If you needed another reason to love your dog, man’s best friend has now been shown to be able to detect coronavirus in human sweat — a huge discovery that could significantly improve who, and how, doctors test for COVID-19 as the pandemic continues to sweep the world. This post is all about dog sniffing human sweat to detect covid-19.
What Is COVID-19?
COVID-19, also known as coronavirus, is the deadly virus that has caused hundreds of thousands of deaths around the world and caused many countries to impose lockdowns of their major cities. It’s a respiratory disease that primarily attacks the lungs, but researchers have found that it can spread to other organs and cause major damage and even death.
Because of the huge concern about COVID-19, doctors are placing an emphasis on testing people to see whether they have the virus or have had it in the past and now have antibodies to protect against it. But testing kits are limited in supply, leaving medical professionals scrambling to find a solution — and that’s where our beloved dogs and dog sniffing can lend a helping hand (or nose).
If you’re already lucky enough to have a dog as a pet, you know their noses are incredibly sensitive. Their snouts are between 10,000 and up to 100,000 times better than human noses as detecting odors, and that’s why they are in such high demand by the police and security professionals for tasks like sniffing out illegal substances and explosives.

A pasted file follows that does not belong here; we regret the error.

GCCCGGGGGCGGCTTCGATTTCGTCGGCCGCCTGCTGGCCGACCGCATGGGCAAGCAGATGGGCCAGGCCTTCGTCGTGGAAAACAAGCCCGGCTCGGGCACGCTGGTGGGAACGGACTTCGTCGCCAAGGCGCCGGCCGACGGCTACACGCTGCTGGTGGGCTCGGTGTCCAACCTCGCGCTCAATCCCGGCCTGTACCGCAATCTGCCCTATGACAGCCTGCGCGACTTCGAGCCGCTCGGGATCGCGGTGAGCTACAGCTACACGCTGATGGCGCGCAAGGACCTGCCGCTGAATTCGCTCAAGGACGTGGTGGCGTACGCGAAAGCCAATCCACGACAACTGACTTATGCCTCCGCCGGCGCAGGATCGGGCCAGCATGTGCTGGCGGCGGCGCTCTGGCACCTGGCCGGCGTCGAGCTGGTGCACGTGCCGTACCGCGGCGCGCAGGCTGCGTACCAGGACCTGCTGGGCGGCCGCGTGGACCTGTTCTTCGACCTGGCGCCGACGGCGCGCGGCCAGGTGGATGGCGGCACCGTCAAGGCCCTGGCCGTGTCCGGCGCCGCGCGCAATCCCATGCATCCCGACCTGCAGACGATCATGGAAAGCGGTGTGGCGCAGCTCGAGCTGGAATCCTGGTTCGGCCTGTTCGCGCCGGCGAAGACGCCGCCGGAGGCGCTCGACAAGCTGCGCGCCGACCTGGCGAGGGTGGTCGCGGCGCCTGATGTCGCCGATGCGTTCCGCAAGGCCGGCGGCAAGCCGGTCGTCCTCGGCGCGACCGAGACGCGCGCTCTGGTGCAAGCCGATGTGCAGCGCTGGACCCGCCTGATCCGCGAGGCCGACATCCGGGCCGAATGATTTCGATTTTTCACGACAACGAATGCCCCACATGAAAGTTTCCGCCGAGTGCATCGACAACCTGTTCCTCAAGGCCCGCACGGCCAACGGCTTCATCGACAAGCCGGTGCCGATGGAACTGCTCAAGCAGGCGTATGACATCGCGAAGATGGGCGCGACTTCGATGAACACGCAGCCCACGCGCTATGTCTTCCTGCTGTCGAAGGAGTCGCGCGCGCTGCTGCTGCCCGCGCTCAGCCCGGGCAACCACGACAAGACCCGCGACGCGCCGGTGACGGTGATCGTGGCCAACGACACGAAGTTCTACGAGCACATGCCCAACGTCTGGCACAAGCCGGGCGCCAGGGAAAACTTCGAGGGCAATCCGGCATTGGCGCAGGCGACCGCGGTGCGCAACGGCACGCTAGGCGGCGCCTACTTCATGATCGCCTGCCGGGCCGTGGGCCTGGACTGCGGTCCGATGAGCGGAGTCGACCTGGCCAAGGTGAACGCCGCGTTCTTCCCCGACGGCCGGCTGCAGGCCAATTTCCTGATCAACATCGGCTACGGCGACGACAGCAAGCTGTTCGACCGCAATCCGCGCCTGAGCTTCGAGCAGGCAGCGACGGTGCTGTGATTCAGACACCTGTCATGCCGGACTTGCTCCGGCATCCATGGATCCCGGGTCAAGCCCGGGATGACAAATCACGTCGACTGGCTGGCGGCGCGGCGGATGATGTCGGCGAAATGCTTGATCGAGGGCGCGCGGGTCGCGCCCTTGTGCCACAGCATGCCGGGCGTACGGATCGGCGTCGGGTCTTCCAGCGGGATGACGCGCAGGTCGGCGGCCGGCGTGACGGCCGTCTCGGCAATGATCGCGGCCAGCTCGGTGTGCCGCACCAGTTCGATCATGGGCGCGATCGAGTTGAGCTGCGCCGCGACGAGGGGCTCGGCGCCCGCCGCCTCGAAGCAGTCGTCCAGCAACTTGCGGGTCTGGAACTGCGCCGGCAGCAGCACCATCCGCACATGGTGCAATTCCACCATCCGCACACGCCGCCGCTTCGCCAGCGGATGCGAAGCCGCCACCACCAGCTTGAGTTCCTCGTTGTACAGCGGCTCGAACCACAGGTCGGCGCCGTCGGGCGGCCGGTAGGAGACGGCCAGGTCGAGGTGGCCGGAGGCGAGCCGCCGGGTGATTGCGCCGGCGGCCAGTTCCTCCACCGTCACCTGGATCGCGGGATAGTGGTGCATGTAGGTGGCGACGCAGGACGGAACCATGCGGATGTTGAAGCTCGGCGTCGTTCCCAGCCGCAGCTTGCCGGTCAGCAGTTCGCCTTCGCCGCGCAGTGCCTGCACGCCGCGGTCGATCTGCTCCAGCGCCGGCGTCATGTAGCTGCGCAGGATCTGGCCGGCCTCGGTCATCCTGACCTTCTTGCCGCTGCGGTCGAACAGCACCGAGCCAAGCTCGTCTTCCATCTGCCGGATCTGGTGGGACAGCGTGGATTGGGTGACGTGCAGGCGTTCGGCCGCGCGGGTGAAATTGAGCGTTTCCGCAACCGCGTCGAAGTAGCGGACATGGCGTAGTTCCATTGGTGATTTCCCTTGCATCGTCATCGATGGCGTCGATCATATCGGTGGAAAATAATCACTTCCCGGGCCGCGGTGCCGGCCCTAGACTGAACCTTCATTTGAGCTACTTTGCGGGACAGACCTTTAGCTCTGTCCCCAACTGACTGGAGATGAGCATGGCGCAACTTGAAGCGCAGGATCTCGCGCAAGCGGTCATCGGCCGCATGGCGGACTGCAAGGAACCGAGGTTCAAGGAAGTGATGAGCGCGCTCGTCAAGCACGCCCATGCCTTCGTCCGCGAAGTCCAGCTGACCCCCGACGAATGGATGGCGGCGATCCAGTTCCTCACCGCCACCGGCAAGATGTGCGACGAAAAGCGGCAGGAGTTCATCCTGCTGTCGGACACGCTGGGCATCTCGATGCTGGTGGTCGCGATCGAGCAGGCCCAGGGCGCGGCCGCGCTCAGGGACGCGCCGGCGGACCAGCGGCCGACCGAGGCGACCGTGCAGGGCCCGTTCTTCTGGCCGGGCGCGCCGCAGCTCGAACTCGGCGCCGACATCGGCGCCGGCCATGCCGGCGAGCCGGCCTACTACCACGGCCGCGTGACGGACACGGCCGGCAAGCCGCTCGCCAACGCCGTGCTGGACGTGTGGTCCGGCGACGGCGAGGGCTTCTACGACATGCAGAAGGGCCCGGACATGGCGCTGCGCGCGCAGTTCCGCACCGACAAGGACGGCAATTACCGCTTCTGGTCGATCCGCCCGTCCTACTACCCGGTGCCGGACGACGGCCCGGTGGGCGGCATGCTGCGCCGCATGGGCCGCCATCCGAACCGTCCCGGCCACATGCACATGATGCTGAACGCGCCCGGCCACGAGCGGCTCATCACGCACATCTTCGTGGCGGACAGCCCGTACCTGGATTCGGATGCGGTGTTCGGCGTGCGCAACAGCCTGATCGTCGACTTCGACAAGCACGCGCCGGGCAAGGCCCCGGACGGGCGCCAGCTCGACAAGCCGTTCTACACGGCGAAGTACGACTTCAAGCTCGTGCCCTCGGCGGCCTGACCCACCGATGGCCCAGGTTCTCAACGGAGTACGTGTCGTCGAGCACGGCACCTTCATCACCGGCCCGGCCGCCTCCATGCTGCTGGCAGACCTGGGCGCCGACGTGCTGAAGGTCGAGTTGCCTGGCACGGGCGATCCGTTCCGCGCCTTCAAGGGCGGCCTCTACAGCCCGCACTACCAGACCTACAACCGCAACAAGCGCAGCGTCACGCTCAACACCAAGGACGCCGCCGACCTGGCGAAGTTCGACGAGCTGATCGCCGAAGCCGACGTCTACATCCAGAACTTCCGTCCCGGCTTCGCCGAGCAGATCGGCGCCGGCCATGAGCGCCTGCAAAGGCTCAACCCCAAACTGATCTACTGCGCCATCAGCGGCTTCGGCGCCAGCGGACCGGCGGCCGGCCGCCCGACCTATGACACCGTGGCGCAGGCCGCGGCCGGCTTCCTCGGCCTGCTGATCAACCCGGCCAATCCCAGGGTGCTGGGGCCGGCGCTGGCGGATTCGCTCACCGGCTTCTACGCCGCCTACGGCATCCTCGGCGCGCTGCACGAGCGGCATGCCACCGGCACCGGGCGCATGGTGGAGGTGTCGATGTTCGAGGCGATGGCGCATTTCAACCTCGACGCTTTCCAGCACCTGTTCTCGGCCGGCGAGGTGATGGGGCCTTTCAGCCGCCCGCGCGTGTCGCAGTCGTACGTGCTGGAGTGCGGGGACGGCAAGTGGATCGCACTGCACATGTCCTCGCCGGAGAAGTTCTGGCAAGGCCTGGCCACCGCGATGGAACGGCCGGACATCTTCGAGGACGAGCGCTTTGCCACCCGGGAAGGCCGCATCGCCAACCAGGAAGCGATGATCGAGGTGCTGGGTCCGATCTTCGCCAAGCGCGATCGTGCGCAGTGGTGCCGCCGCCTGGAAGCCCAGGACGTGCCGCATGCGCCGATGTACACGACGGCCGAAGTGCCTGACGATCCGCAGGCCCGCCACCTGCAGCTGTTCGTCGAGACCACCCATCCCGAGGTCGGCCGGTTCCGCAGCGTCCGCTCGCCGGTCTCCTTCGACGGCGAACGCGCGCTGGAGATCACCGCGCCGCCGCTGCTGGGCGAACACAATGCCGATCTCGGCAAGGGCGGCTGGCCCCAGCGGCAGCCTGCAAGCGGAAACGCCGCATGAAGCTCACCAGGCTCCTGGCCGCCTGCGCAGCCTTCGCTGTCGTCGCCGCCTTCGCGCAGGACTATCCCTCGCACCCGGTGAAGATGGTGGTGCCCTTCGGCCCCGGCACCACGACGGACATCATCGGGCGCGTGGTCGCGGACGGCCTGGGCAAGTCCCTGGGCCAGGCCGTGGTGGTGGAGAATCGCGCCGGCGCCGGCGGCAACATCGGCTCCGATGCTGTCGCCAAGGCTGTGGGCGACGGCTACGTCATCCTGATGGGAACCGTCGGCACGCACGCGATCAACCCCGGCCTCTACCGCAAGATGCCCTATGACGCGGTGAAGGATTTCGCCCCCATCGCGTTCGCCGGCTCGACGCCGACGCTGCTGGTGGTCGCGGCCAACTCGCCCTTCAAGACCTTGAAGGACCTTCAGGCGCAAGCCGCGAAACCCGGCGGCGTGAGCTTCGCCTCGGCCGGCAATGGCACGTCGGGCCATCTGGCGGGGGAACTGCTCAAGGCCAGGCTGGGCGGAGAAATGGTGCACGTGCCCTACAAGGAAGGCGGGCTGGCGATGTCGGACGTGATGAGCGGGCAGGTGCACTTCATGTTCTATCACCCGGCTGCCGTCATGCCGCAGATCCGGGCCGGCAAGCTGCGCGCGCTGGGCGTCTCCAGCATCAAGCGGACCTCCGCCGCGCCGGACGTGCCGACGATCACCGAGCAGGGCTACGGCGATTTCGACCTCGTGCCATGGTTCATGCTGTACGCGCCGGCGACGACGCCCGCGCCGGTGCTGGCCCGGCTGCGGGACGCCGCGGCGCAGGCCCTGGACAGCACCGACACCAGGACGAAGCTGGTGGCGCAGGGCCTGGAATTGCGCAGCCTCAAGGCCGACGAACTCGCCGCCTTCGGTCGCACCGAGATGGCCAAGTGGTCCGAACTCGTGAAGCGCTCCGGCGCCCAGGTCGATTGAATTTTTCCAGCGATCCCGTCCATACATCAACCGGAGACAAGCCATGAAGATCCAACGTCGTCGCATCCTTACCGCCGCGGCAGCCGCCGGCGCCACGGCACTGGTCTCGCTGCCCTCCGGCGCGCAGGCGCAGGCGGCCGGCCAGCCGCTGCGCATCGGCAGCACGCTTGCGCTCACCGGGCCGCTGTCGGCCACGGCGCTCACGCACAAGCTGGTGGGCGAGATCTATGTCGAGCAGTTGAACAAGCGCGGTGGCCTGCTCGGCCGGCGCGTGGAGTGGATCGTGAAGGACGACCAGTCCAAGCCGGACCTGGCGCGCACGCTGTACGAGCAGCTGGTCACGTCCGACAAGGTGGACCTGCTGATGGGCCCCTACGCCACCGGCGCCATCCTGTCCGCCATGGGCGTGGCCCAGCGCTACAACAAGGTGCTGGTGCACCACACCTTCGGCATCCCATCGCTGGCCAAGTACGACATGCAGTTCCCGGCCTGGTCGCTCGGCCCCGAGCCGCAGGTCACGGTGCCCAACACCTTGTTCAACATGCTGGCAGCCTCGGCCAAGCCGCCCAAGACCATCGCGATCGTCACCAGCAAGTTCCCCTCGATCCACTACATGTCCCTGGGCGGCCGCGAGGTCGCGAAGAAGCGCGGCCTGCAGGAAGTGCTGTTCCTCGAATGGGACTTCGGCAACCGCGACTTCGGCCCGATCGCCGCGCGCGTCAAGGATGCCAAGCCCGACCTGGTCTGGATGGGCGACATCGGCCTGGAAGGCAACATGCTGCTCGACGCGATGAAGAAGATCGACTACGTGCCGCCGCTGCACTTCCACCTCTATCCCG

And man’s best friend is just as helpful with medical assistance, because dogs have been used to detect various types of cancer (including colorectal, bladder, and other varieties) in thousands of medical studies in recent years. Scientists first started to realize the benefits of using dogs to detect cancer in the early 1980s, and have since pursued other research to assess whether there are similar benefits using their sense of smell to detect other illnesses like diabetes.
Now researchers in France have found yet another way that our dogs’ fantastic olfactory sense can help humans, assisting in the fight against coronavirus.
A team of experts at the École nationale vétérinaire d’Alfort, France’s public national veterinary school, recently published a paper in which they found that there is “a very high evidence” that dogs’ noses are able to detect the presence of COVID-19 in human sweat. The 18 dogs that were used in the research were exposed to hundreds of samples of human armpit sweat and in 95 percent of the samples they were able to detect correctly whether the person had, or did not have, the virus.
What Did The COVID-19 Dog Research Find?
So does dog sniffing work?
The study tested the theory that dogs would be able to tell, through smell alone, whether the armpit sweat of a human indicated that they were positive or negative for coronavirus.
The researchers collected 198 samples of human armpit sweat, putting some of the positive sweat in one jar and lining it up against several other jars of sweat from people who were not infected with COVID-19 at the time of the study. The 18 dogs were then shown the samples and allowed to sniff them, and were tasked with identifying the samples that contained COVID-19. Dogs started sniffing their faces off.